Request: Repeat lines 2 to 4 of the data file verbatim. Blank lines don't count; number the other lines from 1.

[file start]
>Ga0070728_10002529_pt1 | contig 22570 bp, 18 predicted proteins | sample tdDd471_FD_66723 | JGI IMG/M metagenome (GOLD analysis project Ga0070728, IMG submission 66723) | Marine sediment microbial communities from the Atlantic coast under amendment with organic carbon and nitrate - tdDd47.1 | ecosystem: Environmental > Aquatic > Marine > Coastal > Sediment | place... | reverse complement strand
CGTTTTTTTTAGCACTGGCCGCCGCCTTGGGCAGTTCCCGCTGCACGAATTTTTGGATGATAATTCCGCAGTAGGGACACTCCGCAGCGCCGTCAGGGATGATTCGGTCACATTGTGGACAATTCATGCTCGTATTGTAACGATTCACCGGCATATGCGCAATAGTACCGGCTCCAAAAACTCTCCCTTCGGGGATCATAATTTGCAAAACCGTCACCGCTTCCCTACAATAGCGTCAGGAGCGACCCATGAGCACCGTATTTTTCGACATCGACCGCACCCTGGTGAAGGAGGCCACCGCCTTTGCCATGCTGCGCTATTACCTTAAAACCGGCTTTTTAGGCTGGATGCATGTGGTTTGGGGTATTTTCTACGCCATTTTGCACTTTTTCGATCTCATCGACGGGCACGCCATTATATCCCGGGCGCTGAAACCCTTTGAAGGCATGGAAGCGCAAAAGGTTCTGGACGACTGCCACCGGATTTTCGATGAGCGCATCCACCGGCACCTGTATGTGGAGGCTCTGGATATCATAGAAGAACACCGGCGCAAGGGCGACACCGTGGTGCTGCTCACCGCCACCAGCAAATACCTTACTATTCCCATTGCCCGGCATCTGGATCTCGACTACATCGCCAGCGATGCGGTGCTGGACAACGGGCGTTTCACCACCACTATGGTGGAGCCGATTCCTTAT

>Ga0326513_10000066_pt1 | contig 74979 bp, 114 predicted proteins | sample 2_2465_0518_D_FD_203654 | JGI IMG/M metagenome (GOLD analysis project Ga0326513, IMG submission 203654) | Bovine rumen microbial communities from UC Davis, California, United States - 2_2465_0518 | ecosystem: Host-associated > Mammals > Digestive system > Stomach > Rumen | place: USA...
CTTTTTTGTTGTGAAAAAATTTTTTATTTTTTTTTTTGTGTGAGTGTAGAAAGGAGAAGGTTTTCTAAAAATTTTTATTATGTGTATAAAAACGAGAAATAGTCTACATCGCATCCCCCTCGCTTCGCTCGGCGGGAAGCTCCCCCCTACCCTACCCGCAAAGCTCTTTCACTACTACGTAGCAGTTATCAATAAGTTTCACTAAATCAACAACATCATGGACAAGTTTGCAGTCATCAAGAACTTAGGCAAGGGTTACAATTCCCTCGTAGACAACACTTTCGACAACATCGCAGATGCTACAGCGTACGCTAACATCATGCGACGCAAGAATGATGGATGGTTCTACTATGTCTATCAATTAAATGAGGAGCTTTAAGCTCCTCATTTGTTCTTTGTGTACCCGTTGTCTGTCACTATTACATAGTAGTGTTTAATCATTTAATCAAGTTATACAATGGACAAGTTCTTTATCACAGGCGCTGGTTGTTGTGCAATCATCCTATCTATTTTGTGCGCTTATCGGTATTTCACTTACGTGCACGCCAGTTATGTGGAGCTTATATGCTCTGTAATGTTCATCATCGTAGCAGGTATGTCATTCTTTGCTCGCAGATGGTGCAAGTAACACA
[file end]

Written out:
CGTTTTTTTTAGCACTGGCCGCCGCCTTGGGCAGTTCCCGCTGCACGAATTTTTGGATGATAATTCCGCAGTAGGGACACTCCGCAGCGCCGTCAGGGATGATTCGGTCACATTGTGGACAATTCATGCTCGTATTGTAACGATTCACCGGCATATGCGCAATAGTACCGGCTCCAAAAACTCTCCCTTCGGGGATCATAATTTGCAAAACCGTCACCGCTTCCCTACAATAGCGTCAGGAGCGACCCATGAGCACCGTATTTTTCGACATCGACCGCACCCTGGTGAAGGAGGCCACCGCCTTTGCCATGCTGCGCTATTACCTTAAAACCGGCTTTTTAGGCTGGATGCATGTGGTTTGGGGTATTTTCTACGCCATTTTGCACTTTTTCGATCTCATCGACGGGCACGCCATTATATCCCGGGCGCTGAAACCCTTTGAAGGCATGGAAGCGCAAAAGGTTCTGGACGACTGCCACCGGATTTTCGATGAGCGCATCCACCGGCACCTGTATGTGGAGGCTCTGGATATCATAGAAGAACACCGGCGCAAGGGCGACACCGTGGTGCTGCTCACCGCCACCAGCAAATACCTTACTATTCCCATTGCCCGGCATCTGGATCTCGACTACATCGCCAGCGATGCGGTGCTGGACAACGGGCGTTTCACCACCACTATGGTGGAGCCGATTCCTTAT

>Ga0326513_10000066_pt1 | contig 74979 bp, 114 predicted proteins | sample 2_2465_0518_D_FD_203654 | JGI IMG/M metagenome (GOLD analysis project Ga0326513, IMG submission 203654) | Bovine rumen microbial communities from UC Davis, California, United States - 2_2465_0518 | ecosystem: Host-associated > Mammals > Digestive system > Stomach > Rumen | place: USA...
CTTTTTTGTTGTGAAAAAATTTTTTATTTTTTTTTTTGTGTGAGTGTAGAAAGGAGAAGGTTTTCTAAAAATTTTTATTATGTGTATAAAAACGAGAAATAGTCTACATCGCATCCCCCTCGCTTCGCTCGGCGGGAAGCTCCCCCCTACCCTACCCGCAAAGCTCTTTCACTACTACGTAGCAGTTATCAATAAGTTTCACTAAATCAACAACATCATGGACAAGTTTGCAGTCATCAAGAACTTAGGCAAGGGTTACAATTCCCTCGTAGACAACACTTTCGACAACATCGCAGATGCTACAGCGTACGCTAACATCATGCGACGCAAGAATGATGGATGGTTCTACTATGTCTATCAATTAAATGAGGAGCTTTAAGCTCCTCATTTGTTCTTTGTGTACCCGTTGTCTGTCACTATTACATAGTAGTGTTTAATCATTTAATCAAGTTATACAATGGACAAGTTCTTTATCACAGGCGCTGGTTGTTGTGCAATCATCCTATCTATTTTGTGCGCTTATCGGTATTTCACTTACGTGCACGCCAGTTATGTGGAGCTTATATGCTCTGTAATGTTCATCATCGTAGCAGGTATGTCATTCTTTGCTCGCAGATGGTGCAAGTAACACA